- The Washington Times - Monday, May 12, 2003


Coalitions among governments should go beyond politics to establish security “built on mutual benefits, not better bombs,” Queen Noor of Jordan told graduates of the College of William & Mary yesterday.

Queen Noor said at the college’s commencement in Williamsburg that countries should work together to build peace by connecting people on every level.

“It certainly is a critically important moment for building coalitions but on very different terms,” said Queen Noor, the American-born widow of Jordan’s King Hussein. “Not an axis of self-interest between states for political ends, but true partnerships between people based on respect for our shared values, needs and fundamental human rights, and also on respect for our differences.”

William & Mary was one of several Virginia colleges conducting graduation ceremonies yesterday. Anders Fogh Rasmussen, prime minister of Denmark, spoke at Hampden-Sydney College, where his son Henrik was among the 197 graduates, while actor and comedian Bill Cosby was to address students at Hampton University.

Joining the queen at the William & Mary graduation was former British Prime Minister Margaret Thatcher, also a former chancellor of the school. Mrs. Thatcher’s appearance was kept secret until William & Mary President Timothy J. Sullivan said in his opening remarks that she had mentioned she would be in the country during the time of the commencement.

Wearing a William & Mary robe, Mrs. Thatcher praised Queen Noor in her remarks to the crowd, calling her a “quiet source of strength and calm” in a region of turbulence and violence. She also said King Hussein was a friend of Great Britain and that she always sought his advice.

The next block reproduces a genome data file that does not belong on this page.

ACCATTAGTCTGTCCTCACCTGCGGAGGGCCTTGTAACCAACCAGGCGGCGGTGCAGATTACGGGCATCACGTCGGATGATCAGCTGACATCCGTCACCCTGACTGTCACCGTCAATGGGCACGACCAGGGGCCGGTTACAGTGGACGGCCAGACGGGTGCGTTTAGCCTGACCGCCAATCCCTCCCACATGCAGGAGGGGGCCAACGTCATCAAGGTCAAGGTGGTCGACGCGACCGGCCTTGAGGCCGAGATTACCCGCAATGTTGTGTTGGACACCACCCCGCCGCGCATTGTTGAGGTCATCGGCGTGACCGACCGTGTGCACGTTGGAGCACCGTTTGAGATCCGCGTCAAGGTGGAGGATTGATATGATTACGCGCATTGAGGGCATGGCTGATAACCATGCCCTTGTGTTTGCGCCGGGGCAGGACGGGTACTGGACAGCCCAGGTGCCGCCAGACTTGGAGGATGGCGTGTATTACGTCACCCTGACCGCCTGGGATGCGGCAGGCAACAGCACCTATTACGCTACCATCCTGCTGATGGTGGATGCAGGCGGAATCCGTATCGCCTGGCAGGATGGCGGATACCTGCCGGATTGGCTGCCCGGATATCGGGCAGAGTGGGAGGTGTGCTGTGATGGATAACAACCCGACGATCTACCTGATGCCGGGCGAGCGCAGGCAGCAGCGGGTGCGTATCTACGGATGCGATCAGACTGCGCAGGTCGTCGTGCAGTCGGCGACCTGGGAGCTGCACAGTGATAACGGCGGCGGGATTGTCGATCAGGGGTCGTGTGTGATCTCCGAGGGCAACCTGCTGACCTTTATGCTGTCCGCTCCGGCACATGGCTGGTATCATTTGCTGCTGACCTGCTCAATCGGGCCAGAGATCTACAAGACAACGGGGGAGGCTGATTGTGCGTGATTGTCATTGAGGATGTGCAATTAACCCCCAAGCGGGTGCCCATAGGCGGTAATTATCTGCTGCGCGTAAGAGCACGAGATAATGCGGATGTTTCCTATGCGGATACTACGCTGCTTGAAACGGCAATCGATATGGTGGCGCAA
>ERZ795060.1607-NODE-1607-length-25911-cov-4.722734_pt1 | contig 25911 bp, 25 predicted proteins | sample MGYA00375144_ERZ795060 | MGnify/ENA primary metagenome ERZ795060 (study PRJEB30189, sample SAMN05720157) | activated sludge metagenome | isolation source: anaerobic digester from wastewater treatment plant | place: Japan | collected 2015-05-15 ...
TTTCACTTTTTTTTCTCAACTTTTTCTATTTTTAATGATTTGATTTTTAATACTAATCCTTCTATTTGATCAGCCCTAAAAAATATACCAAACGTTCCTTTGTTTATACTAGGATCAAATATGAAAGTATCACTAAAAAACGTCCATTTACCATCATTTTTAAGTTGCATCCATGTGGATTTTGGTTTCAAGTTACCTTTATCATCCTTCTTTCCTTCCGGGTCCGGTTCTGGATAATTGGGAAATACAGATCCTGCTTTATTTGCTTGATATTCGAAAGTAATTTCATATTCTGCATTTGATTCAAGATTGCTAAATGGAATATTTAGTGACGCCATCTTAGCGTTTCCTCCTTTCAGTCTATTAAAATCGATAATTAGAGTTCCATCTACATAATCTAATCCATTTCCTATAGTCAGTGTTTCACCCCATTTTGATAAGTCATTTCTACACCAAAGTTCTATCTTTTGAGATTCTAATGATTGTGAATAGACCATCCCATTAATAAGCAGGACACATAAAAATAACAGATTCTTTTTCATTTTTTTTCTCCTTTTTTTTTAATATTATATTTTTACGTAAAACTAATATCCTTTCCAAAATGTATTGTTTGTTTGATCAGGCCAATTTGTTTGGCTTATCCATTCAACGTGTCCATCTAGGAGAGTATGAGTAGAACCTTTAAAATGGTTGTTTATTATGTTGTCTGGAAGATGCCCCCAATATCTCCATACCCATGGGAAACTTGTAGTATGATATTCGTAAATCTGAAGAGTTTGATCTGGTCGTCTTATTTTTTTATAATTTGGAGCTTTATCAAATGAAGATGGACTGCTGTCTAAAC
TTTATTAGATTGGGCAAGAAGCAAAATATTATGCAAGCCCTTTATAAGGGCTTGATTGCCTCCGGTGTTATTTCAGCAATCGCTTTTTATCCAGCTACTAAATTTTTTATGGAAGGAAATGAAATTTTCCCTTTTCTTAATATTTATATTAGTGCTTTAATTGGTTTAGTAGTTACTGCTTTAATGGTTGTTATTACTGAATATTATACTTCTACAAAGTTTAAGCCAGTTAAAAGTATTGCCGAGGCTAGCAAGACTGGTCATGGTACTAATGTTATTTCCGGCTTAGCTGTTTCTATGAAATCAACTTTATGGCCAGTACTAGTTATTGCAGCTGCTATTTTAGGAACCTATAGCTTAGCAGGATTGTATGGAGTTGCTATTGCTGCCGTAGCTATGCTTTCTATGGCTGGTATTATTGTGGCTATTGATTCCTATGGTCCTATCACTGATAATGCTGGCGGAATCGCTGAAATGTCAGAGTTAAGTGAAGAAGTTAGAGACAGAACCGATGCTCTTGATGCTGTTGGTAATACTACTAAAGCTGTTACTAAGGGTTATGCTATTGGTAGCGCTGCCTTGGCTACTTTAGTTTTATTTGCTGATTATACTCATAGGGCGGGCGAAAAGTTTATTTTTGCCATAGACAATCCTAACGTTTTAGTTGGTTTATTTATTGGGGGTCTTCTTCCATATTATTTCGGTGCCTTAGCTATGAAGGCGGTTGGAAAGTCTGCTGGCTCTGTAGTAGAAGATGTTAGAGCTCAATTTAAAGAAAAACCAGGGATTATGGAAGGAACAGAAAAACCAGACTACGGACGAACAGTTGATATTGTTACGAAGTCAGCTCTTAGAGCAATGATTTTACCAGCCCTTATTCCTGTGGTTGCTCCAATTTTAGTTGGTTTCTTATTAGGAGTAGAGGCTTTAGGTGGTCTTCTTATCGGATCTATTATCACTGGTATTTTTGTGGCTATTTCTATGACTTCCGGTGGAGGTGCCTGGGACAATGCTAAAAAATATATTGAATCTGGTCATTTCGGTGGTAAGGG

“He was the outstanding Arab statesman of his generation,” Mrs. Thatcher said.

Mrs. Thatcher said that although she could not have foreseen the recent events in Iraq when she last spoke at William & Mary, three years ago, the conflict was a “just war to uphold what is right.

“I am proud that Britain stood by America in the conflict.”

In Iraq and Afghanistan, “the forces of tyranny and oppression have been routed,” she said.

Mr. Rasmussen sounded a similar theme at Hampden-Sydney, saying, “In the struggle between democracy and dictatorship, you cannot stay neutral. We must tirelessly fight for and defend human rights.”

Referring to the Iraqi people, Mr. Rasmussen said, “Our vision and goal is to replace old hatreds with new hopes.”

Queen Noor criticized a trend she has seen since the September 11 attacks that has led many governments to emphasize a “defensive rather than a comprehensive concept of security.”

She said her experiences as a queen, as a mother and as a human rights activist have convinced her that world peace is possible only if coalitions go beyond government to embrace the energy of women and the young.

She said women are natural coalition builders. “In working for what is best for their families, they can cut across ethnic, religious and tribal lines,” she said.

Queen Noor said young people have also shown their abilities through contributions in such organizations as the Peace Corps. She said she was impressed that William & Mary sends a higher percentage of graduates to the Peace Corps than any other college.

“Strange as it may seem from where I stand now,” she said, “if my life hadn’t taken the startling turn it did 25 years ago, I would have become a Peace Corps volunteer.”

Sign up for Daily Newsletters

Manage Newsletters

Copyright © 2021 The Washington Times, LLC. Click here for reprint permission.

Please read our comment policy before commenting.


Click to Read More and View Comments

Click to Hide